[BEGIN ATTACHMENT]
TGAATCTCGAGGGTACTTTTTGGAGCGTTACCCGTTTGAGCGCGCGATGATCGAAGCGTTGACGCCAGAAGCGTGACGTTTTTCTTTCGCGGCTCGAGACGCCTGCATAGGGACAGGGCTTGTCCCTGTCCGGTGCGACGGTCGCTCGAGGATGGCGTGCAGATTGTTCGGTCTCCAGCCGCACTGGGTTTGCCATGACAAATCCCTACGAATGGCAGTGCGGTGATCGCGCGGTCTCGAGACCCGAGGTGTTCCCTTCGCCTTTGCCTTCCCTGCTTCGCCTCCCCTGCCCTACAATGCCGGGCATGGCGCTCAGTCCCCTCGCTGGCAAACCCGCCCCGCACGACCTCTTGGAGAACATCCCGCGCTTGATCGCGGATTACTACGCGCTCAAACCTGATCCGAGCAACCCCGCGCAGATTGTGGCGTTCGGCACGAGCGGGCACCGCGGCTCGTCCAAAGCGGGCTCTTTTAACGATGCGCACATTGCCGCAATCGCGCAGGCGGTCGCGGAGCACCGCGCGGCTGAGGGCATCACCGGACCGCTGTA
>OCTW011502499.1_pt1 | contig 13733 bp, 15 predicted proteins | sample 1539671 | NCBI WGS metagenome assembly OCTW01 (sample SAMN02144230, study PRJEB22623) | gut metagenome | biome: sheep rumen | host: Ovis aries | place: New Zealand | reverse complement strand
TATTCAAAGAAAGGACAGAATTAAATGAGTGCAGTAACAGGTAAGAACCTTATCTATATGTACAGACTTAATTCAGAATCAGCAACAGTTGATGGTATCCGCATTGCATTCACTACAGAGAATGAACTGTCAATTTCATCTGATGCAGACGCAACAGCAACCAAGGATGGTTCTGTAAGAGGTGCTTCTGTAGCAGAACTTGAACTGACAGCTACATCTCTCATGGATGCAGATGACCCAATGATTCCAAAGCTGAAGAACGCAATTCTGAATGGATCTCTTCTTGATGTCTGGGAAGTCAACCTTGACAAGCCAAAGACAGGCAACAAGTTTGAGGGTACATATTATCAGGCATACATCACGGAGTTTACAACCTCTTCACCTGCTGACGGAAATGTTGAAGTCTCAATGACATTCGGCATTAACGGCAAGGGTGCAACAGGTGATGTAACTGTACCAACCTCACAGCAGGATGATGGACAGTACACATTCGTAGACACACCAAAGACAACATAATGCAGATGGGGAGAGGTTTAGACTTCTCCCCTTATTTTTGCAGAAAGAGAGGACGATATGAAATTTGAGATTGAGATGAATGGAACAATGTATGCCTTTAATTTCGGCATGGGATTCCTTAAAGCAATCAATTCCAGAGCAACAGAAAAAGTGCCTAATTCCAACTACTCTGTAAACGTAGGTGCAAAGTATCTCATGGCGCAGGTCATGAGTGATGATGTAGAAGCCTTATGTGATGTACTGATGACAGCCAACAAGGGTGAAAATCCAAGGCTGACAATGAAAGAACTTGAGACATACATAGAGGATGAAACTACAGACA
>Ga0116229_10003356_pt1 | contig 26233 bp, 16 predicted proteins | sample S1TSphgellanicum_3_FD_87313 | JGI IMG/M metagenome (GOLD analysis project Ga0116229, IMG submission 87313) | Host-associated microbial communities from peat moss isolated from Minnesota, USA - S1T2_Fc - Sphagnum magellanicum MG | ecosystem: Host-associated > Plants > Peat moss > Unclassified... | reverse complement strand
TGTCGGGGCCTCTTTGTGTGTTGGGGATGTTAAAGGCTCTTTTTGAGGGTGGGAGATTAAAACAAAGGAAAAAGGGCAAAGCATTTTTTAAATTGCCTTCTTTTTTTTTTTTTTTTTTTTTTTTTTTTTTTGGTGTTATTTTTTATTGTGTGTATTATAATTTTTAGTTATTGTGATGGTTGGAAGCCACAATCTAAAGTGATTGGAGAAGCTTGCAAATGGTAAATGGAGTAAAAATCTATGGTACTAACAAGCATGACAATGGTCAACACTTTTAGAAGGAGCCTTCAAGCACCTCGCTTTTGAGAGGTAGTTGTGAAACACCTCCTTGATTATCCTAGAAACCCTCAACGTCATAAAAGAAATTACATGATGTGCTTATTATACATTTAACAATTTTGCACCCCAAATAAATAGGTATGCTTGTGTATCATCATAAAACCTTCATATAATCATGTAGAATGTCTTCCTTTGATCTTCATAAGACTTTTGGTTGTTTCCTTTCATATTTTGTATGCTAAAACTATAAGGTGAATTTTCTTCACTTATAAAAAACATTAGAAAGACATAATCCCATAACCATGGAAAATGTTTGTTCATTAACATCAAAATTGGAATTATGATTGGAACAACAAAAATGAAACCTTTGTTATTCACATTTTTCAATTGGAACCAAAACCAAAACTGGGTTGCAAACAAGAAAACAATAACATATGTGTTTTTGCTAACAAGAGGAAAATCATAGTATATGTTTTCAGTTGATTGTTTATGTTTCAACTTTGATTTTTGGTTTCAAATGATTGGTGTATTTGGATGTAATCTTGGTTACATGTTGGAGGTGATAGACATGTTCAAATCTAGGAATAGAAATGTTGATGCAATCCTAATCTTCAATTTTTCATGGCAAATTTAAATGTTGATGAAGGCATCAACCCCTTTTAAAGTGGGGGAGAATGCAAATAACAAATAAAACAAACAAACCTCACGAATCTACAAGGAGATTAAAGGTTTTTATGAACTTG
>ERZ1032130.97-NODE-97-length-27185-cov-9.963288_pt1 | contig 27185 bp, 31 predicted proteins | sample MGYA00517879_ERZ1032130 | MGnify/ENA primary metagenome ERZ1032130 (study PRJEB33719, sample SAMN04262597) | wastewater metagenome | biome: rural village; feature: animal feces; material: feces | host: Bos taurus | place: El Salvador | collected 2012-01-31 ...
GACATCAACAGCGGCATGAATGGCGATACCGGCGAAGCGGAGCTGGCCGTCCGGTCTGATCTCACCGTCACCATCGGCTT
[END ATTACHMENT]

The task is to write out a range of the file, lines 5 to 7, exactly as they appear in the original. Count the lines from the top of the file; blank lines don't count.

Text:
TGTCGGGGCCTCTTTGTGTGTTGGGGATGTTAAAGGCTCTTTTTGAGGGTGGGAGATTAAAACAAAGGAAAAAGGGCAAAGCATTTTTTAAATTGCCTTCTTTTTTTTTTTTTTTTTTTTTTTTTTTTTTTGGTGTTATTTTTTATTGTGTGTATTATAATTTTTAGTTATTGTGATGGTTGGAAGCCACAATCTAAAGTGATTGGAGAAGCTTGCAAATGGTAAATGGAGTAAAAATCTATGGTACTAACAAGCATGACAATGGTCAACACTTTTAGAAGGAGCCTTCAAGCACCTCGCTTTTGAGAGGTAGTTGTGAAACACCTCCTTGATTATCCTAGAAACCCTCAACGTCATAAAAGAAATTACATGATGTGCTTATTATACATTTAACAATTTTGCACCCCAAATAAATAGGTATGCTTGTGTATCATCATAAAACCTTCATATAATCATGTAGAATGTCTTCCTTTGATCTTCATAAGACTTTTGGTTGTTTCCTTTCATATTTTGTATGCTAAAACTATAAGGTGAATTTTCTTCACTTATAAAAAACATTAGAAAGACATAATCCCATAACCATGGAAAATGTTTGTTCATTAACATCAAAATTGGAATTATGATTGGAACAACAAAAATGAAACCTTTGTTATTCACATTTTTCAATTGGAACCAAAACCAAAACTGGGTTGCAAACAAGAAAACAATAACATATGTGTTTTTGCTAACAAGAGGAAAATCATAGTATATGTTTTCAGTTGATTGTTTATGTTTCAACTTTGATTTTTGGTTTCAAATGATTGGTGTATTTGGATGTAATCTTGGTTACATGTTGGAGGTGATAGACATGTTCAAATCTAGGAATAGAAATGTTGATGCAATCCTAATCTTCAATTTTTCATGGCAAATTTAAATGTTGATGAAGGCATCAACCCCTTTTAAAGTGGGGGAGAATGCAAATAACAAATAAAACAAACAAACCTCACGAATCTACAAGGAGATTAAAGGTTTTTATGAACTTG
>ERZ1032130.97-NODE-97-length-27185-cov-9.963288_pt1 | contig 27185 bp, 31 predicted proteins | sample MGYA00517879_ERZ1032130 | MGnify/ENA primary metagenome ERZ1032130 (study PRJEB33719, sample SAMN04262597) | wastewater metagenome | biome: rural village; feature: animal feces; material: feces | host: Bos taurus | place: El Salvador | collected 2012-01-31 ...
GACATCAACAGCGGCATGAATGGCGATACCGGCGAAGCGGAGCTGGCCGTCCGGTCTGATCTCACCGTCACCATCGGCTT